Employment law covers all areas of the employer/employee relationship except where negotiation processes are covered by either labor law and/or collective bargaining which is covered under Labor Law. Employment law also works with such topics as:
- Compensation - including Unemployment Insurance
- Workers' Compensation
- Medical and Family leaves
- Workplace Safety
- Non-Competition Agreements
The most careful employer and the most conscientious employees can still find themselves at legal odds. In these cases, an employment lawyer can advise both sides to their options when it comes to alternate dispute resolution. Mediation, arbitration, or even conciliation may be appropriate ways to resolve an employment dispute before taking matters to court.
Attempting to handle your employment issues on your own is a daunting and confusing task. Thousands of laws, statutes, and regulations make up employment law. Issues may arise on Federal, state, and local levels. An experienced employment attorney can recommend ways to navigate the resolution in the best and most efficient way in an emotionally charged area of legal action.
Federal Employment Laws
Employers have requirements under Federal law to regulate most of the rights afforded to employees.
Fair Labor Standards Act
The Fair Labor Standards Act regulates applicable salary, duration of work days, and breaks. Minimum wage is part of this regulation and is nationally $5.15 an hour, although some states have their own minimum wage laws. Where applicable, the employer is required to pay the higher amount, although exemptions do exist for professional, independent contractors, outsides sales, administrative, and executive positions.
Title VII specifically exists for companies with 15 or more employees. It prohibits discrimination based on race, national origin, religious beliefs, color, or sex. Most states have extended Title VII to include pregnancy, disability, age, marital status, and, in some states and cities, sexual orientation and gender identity.
Family Medical Leave Act
The Family Medical Leave Act provides the right to take leave due to an illness, birth, or adoption. In companies of 50 or more, an employee has a right to 12 work weeks of unpaid leave during a 12 month period to care for an immediate family member's serious illness, a personal serious health issue, a birth, or an adoption.
Age Discrimination in Employment Act
The Age Discrimination in Employment Act only applies to workers over age 40 and in workplaces with 20 or more employees. ADEA prohibits employers from giving younger workers preferential treatment that is detrimental to older workers, but does not prevent employers from giving preferential treatment to older workers over younger workers.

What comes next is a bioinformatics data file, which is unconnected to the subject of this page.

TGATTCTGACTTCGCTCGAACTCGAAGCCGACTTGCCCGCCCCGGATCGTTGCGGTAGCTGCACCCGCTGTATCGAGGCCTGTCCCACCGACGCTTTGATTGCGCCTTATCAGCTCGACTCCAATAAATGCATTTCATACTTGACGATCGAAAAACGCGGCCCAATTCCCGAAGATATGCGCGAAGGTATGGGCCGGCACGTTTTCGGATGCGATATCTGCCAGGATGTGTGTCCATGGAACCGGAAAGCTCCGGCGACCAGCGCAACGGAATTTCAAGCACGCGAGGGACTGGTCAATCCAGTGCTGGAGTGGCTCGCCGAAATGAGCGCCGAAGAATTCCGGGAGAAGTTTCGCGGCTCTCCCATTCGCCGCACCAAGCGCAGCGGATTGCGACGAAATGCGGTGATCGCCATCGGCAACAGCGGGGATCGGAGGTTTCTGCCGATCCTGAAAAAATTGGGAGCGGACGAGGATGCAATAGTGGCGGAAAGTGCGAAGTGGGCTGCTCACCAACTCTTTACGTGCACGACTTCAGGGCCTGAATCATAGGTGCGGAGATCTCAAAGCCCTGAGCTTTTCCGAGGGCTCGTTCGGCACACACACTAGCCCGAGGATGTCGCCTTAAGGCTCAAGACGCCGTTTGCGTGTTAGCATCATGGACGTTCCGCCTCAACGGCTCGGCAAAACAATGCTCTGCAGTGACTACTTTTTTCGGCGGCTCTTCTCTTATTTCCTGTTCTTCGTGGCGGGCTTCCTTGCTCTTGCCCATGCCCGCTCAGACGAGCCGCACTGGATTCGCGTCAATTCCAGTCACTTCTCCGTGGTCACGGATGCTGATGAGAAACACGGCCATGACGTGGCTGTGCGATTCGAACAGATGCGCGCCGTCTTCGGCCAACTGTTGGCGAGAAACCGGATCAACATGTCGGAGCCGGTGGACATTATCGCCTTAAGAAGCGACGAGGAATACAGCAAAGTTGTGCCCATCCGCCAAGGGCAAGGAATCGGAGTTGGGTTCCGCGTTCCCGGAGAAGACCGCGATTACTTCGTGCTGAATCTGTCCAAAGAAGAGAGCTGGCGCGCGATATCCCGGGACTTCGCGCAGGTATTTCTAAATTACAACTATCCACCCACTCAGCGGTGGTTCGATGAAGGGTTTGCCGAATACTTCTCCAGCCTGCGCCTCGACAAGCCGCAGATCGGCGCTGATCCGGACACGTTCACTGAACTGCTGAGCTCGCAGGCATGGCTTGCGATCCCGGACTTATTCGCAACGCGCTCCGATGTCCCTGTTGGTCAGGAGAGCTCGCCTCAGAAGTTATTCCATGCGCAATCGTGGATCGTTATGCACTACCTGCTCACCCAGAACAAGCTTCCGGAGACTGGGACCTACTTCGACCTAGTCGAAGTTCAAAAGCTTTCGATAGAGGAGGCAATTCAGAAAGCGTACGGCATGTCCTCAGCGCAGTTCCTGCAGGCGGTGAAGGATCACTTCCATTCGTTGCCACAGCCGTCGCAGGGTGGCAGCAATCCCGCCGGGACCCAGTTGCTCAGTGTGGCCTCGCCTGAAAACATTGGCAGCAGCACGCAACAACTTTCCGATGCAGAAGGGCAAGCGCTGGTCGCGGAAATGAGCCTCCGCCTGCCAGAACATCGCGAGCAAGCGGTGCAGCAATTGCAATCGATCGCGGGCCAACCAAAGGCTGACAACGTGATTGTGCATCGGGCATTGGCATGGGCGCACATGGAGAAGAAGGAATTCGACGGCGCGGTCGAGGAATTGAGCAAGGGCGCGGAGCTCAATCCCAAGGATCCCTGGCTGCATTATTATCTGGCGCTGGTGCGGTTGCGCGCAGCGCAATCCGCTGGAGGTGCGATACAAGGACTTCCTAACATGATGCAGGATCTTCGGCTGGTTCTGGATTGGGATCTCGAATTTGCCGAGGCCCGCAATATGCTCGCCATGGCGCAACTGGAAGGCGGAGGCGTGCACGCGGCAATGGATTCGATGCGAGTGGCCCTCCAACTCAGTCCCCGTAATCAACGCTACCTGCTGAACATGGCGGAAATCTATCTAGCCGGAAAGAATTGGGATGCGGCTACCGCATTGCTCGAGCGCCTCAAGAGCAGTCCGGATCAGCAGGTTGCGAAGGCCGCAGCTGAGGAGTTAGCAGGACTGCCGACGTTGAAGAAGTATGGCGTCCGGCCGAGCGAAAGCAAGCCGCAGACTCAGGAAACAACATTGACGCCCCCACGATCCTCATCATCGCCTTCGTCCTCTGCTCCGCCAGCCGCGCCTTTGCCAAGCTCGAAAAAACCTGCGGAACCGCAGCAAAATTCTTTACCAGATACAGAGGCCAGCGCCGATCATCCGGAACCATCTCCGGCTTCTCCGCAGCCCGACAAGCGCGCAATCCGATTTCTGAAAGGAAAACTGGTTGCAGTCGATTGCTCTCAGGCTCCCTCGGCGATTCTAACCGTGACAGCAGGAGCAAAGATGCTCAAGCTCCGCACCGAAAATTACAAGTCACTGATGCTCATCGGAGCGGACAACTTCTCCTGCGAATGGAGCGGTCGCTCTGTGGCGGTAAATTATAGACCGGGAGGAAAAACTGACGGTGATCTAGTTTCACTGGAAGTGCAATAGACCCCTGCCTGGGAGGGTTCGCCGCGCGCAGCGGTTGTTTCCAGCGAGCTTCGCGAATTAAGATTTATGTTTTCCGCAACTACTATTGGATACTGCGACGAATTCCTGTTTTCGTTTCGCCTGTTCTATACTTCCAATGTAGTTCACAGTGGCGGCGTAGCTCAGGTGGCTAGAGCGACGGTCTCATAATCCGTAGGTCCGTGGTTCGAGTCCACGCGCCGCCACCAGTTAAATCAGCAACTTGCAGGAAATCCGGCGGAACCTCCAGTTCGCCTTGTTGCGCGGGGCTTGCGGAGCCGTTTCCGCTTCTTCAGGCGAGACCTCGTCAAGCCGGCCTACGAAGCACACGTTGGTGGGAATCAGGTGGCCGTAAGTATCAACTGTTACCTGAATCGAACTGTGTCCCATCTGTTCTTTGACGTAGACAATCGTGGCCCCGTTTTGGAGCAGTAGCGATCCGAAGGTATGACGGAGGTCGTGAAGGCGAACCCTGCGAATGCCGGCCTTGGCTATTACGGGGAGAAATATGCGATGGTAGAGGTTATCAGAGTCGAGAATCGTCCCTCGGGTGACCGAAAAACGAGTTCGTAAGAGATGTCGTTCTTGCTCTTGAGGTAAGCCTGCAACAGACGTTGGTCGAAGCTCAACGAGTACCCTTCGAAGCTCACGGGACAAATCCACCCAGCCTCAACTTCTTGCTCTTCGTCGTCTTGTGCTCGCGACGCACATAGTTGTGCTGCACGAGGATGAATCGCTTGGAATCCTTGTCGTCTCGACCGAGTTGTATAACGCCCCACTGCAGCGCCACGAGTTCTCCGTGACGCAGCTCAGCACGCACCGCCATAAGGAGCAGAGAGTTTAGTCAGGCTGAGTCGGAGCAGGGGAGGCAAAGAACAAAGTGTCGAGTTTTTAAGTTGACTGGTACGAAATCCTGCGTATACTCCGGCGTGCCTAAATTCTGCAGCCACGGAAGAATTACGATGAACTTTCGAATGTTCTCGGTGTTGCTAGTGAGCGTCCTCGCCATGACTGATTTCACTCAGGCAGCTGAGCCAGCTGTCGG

Americans with Disabilities Act
The Americans with Disabilities Act prohibits discrimination due to a qualified disability if they can perform the job functions with or without reasonable accommodations. A disability is defined as a physical or mental impairment which significantly limits major life activities.
Consult a qualified employment attorney if you believe your employer has been in violation of any of these protections, or if you're an employer with questions about any aspect of employment law. Even the most careful employer can find themselves in difficult situations and can use professional legal advice.
Other Employment Issues
Employers and employees have many issues to guard and protect against in the workplace.
Employers must provide a place reasonably free of hazards for their employees. To monitor and regulate workplace safety, the Occupational Safety and Health Administration (OSHA) was created in 1970. It imposes the obligations for employers to inform employees of OSHA health and safety standards as well as provide approved safety measures.
With the increase in illegal immigration, employment elligibility is an issue for employers when dealing with immigrant employees. All employees must now show proof of citizenship and/or eligibility to work in the US. The Immigration Reform and Control Act of 1986 made it illegal for an employer to knowingly hire undocumented - or illegal - immigrants. The employer's responsibility is to make a reasonable attempt to certify that all employees are working in the U.S. legally.
At Will Employment
In most states, employers and employees may terminate their relationship at any point, and for any legal reason, without liability if there are no defined terms in an employment contract. This is referred to as "at will employment."
Term of the Day
Moonlighting refers to working a second job in addition to one's full-time employment, generally at night. The goal of moonlighting may be to supplement one's regular salary and wages with additional money for part-time work or to learn another skill or develop the expertise to move into a field.
Category: Employment Law
Question of the Day
Category: Employment Law
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